What About the Family?

What About the Family?

Liz Thompson

An international assignment won’t be successful if the family’s not happy

Mobility professionals strive to deliver “the ideal employee experience” for relocations and assignments. They realise this should encompass the experience of the whole family – the partner, kids, other family members … even pets!

One of the most important factors in a successful relocation or international assignment is the happiness of the family members. And one of the most common reasons key employees join a competitor, turn down an assignment or cut one short is the impact on their family.

During recent discussion sessions at insideMOBILITY events in Miami, Geneva, London and Beijing, industry insiders zeroed in on some critical issues that organisations should keep in mind regarding successful assignment experiences.

Measure the Family Experience

When evaluating mobility programmes, employee experience surveys are the norm. But many attendees, at the Beijing event especially, made the point that the opinions of partners should be solicited as well.

After all, the days are long gone when partners simply tagged along on an international assignment for the “adventure.” More often than not, partners have their own careers, and they’re equally, if not more, engaged with their family’s dependents on a daily basis. Clearly, they’re the right people to ask about how ideal the assignment experience is for their family.

This more inclusive survey feedback can be valuable for two reasons:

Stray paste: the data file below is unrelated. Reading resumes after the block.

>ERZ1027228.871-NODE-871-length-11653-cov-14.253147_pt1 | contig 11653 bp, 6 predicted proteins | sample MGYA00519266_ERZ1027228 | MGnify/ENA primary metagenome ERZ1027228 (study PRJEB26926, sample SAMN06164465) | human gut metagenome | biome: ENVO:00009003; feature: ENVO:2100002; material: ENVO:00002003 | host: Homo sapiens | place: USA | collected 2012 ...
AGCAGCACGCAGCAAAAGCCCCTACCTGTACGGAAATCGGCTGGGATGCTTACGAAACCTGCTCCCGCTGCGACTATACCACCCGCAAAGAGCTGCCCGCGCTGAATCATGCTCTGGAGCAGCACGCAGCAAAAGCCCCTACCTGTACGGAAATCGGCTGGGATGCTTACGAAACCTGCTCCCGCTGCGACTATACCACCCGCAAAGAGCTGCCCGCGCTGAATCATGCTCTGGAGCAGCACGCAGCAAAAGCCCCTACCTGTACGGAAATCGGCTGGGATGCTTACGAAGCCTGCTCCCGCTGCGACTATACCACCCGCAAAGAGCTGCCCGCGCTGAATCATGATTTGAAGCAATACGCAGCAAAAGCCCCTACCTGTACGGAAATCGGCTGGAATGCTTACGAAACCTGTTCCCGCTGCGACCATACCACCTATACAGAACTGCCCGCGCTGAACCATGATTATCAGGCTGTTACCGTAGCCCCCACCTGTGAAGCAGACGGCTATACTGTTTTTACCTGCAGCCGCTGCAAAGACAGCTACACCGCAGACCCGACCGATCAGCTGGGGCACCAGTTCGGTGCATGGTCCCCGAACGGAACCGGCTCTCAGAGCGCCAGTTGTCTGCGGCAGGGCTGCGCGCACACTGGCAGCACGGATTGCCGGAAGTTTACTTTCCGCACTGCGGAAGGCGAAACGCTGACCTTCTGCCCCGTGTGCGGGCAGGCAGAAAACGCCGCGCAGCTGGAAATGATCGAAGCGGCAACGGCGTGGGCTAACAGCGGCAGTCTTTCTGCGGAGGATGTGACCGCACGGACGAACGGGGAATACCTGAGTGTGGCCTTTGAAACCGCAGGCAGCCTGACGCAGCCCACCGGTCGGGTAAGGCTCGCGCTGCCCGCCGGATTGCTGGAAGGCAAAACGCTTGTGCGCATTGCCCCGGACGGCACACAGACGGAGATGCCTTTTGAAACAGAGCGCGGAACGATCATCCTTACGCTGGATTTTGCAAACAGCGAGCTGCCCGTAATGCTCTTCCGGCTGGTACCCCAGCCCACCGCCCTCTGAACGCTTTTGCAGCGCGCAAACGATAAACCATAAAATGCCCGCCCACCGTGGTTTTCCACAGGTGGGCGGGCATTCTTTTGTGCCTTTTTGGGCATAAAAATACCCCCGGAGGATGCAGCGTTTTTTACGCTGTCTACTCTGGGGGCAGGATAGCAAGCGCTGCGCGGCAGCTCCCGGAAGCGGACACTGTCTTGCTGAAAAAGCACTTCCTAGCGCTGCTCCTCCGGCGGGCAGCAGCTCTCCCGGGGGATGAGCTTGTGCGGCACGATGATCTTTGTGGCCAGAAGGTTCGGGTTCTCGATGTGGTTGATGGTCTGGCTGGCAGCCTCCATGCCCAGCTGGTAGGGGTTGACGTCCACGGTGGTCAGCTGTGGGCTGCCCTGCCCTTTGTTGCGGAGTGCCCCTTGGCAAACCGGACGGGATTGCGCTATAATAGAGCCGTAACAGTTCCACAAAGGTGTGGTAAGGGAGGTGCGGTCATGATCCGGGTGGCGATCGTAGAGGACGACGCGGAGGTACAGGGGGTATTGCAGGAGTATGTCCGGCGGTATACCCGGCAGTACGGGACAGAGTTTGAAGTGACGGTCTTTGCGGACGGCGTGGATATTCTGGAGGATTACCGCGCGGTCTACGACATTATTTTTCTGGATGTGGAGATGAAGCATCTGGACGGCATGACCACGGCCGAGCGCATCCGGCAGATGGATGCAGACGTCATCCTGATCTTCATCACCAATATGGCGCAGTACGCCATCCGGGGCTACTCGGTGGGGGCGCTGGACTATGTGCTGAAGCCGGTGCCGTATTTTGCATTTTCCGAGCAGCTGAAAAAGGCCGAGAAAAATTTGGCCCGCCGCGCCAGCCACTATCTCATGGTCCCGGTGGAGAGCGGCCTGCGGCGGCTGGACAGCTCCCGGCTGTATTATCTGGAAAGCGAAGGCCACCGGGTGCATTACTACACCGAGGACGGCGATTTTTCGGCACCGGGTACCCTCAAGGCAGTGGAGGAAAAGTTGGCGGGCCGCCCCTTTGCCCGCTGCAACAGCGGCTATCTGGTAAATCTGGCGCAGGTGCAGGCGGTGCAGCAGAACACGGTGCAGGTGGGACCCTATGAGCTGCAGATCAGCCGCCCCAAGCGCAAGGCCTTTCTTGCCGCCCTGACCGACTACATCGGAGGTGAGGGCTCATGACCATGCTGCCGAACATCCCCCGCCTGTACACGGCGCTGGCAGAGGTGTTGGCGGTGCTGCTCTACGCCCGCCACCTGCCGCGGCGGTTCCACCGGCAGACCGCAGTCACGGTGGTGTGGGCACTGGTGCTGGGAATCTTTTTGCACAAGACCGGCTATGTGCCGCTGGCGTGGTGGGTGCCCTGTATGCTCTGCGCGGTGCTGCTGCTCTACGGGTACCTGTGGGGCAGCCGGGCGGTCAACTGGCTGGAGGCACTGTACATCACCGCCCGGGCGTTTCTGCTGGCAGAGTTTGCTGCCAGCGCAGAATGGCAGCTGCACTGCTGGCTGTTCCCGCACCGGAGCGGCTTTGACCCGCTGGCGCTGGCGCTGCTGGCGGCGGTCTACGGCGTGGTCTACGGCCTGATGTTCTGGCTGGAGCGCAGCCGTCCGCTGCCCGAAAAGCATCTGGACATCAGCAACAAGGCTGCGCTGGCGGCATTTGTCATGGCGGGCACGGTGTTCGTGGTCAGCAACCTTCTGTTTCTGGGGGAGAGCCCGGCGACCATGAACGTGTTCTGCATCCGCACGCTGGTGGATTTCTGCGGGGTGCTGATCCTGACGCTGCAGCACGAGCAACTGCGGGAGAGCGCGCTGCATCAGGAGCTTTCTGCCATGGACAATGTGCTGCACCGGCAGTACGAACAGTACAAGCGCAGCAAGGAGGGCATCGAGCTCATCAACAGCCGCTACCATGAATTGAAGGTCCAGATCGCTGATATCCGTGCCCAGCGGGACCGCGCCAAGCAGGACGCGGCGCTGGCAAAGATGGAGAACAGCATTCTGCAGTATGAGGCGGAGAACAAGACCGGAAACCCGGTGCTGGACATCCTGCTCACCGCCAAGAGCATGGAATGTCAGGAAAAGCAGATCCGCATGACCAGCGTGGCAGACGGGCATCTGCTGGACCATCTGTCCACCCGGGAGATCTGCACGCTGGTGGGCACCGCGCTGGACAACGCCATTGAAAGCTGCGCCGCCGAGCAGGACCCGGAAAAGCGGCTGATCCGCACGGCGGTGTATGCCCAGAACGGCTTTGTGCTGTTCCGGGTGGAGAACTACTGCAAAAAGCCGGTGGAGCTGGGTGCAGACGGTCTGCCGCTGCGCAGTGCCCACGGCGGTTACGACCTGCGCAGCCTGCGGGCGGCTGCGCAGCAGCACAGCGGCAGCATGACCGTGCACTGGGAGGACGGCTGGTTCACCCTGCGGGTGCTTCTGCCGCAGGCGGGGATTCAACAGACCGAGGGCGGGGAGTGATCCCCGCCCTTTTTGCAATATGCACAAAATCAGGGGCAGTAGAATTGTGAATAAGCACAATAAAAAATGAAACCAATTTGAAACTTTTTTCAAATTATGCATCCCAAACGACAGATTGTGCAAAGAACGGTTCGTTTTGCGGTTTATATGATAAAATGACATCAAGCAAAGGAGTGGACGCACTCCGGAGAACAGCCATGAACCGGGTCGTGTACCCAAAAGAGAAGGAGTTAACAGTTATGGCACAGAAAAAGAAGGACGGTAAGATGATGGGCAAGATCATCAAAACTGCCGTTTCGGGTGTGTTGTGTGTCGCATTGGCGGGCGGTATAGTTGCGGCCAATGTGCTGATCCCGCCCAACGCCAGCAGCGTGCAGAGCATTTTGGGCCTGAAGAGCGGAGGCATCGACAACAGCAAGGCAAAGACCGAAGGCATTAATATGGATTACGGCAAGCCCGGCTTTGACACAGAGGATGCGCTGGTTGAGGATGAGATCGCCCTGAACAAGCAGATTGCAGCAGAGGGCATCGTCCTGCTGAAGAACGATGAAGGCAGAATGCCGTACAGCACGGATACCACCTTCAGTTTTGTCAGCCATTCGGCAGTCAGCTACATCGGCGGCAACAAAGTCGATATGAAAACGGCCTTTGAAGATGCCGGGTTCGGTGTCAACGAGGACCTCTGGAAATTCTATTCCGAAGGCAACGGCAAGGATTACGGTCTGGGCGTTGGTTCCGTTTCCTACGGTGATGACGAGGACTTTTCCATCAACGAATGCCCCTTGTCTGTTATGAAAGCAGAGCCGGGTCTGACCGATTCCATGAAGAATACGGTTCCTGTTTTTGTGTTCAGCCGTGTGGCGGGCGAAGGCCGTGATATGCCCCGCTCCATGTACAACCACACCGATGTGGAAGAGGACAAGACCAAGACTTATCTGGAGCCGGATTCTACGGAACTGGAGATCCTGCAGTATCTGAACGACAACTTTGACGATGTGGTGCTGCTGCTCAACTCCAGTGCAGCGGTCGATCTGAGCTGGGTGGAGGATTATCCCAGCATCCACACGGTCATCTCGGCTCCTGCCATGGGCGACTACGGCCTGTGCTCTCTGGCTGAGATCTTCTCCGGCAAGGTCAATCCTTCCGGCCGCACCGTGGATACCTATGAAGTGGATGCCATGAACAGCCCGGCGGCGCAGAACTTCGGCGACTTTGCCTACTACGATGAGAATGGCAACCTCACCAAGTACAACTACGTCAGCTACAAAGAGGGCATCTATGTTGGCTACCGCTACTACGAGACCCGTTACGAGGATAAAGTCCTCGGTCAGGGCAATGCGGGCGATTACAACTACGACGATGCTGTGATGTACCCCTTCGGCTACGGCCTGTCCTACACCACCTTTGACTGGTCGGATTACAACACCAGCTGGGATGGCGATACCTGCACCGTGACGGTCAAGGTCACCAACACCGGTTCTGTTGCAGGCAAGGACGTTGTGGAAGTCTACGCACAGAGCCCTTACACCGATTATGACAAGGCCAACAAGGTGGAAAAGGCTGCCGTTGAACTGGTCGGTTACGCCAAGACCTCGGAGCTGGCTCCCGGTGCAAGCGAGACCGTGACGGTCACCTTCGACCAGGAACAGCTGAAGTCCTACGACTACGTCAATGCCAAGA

1. The organisation may want to consider revising its policies or exception practices if the surveys indicate the programme is not addressing common family situations
  2. Employees talk. Partners talk. The last thing an organiation needs is an undercurrent of dissatisfaction related to family experiences that might keep others from stepping up for important assignments.

Integrate organisational Diversity & Inclusion initiatives into the assignment process

There’s a very clear connection between Diversity & Inclusion and family-friendly mobility benefits. At the insideMOBILITY sessions, Mobility teams described how they’re working hard to make their policies and programmes free of bias. They know they can’t structure their relocation plans and assignee benefit packages assuming every couple is legally married, opposite sex or single-income.

Furthermore, a family may be a single parent with children. A family might be multi-racial. Families might span three generations.

If any of these or other family situations are not approached inclusively or are frowned upon (or worse) in certain destinations, the team is prepared to step in wherever possible to make sure these family relationships can be maintained and supported.

You can find more about mobility perspectives and strategies in our recent blog: Promoting Diversity and Inclusion in a Global Workplace.

Address family assignment situations through policies, exceptions – or both

Mobility leaders are also challenged with the process of structuring programmes to accommodate all possible family circumstances. Do they make the polices broadly applicable and then address individual circumstances through exceptions? Or do they make their programmes more complex, built from the ground up to accommodate all possible circumstances?